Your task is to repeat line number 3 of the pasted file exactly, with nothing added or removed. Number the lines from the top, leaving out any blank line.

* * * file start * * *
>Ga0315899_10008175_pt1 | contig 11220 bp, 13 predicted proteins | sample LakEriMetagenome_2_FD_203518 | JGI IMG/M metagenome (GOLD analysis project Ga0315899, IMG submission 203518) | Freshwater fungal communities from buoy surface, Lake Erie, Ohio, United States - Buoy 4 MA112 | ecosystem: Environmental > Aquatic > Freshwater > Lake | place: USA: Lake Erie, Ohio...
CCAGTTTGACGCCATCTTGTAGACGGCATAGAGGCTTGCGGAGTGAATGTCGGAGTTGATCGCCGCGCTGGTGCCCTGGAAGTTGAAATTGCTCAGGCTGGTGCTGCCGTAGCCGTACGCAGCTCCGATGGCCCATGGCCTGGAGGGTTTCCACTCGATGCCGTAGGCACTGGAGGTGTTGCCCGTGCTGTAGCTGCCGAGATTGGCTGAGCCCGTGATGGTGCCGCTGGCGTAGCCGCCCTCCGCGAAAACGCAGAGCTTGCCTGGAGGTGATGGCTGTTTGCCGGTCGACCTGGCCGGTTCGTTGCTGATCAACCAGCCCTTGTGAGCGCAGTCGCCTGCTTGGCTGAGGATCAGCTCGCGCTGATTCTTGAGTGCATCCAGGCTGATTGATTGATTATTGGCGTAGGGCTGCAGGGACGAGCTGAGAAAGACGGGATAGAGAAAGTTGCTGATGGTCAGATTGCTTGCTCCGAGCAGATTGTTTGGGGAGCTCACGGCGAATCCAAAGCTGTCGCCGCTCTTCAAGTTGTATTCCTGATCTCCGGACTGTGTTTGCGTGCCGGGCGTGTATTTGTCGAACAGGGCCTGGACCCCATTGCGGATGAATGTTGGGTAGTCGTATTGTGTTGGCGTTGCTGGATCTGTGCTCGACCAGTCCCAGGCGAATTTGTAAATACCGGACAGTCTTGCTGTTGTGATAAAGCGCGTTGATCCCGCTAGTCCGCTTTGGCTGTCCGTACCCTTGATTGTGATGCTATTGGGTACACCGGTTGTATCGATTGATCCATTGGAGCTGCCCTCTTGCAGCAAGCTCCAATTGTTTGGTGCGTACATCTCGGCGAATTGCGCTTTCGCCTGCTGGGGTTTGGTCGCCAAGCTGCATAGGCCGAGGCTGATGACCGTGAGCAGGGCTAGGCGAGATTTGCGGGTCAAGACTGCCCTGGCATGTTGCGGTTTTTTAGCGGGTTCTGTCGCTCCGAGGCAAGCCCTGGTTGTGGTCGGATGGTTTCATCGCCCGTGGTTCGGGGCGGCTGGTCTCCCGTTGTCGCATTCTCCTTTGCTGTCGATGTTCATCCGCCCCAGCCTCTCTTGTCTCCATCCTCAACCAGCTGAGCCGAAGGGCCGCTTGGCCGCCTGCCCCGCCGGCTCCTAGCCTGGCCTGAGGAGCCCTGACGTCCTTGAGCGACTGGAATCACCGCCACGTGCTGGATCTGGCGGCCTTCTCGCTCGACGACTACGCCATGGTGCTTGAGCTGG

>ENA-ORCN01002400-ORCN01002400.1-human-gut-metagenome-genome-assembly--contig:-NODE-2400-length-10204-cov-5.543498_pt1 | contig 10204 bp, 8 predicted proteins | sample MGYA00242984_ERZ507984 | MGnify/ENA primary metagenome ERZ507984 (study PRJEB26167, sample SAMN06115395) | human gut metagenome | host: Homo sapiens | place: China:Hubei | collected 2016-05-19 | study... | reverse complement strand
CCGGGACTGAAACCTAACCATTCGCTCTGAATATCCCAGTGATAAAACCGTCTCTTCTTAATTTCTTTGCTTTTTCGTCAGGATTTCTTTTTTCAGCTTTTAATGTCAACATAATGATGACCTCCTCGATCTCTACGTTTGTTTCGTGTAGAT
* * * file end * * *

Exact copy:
>ENA-ORCN01002400-ORCN01002400.1-human-gut-metagenome-genome-assembly--contig:-NODE-2400-length-10204-cov-5.543498_pt1 | contig 10204 bp, 8 predicted proteins | sample MGYA00242984_ERZ507984 | MGnify/ENA primary metagenome ERZ507984 (study PRJEB26167, sample SAMN06115395) | human gut metagenome | host: Homo sapiens | place: China:Hubei | collected 2016-05-19 | study... | reverse complement strand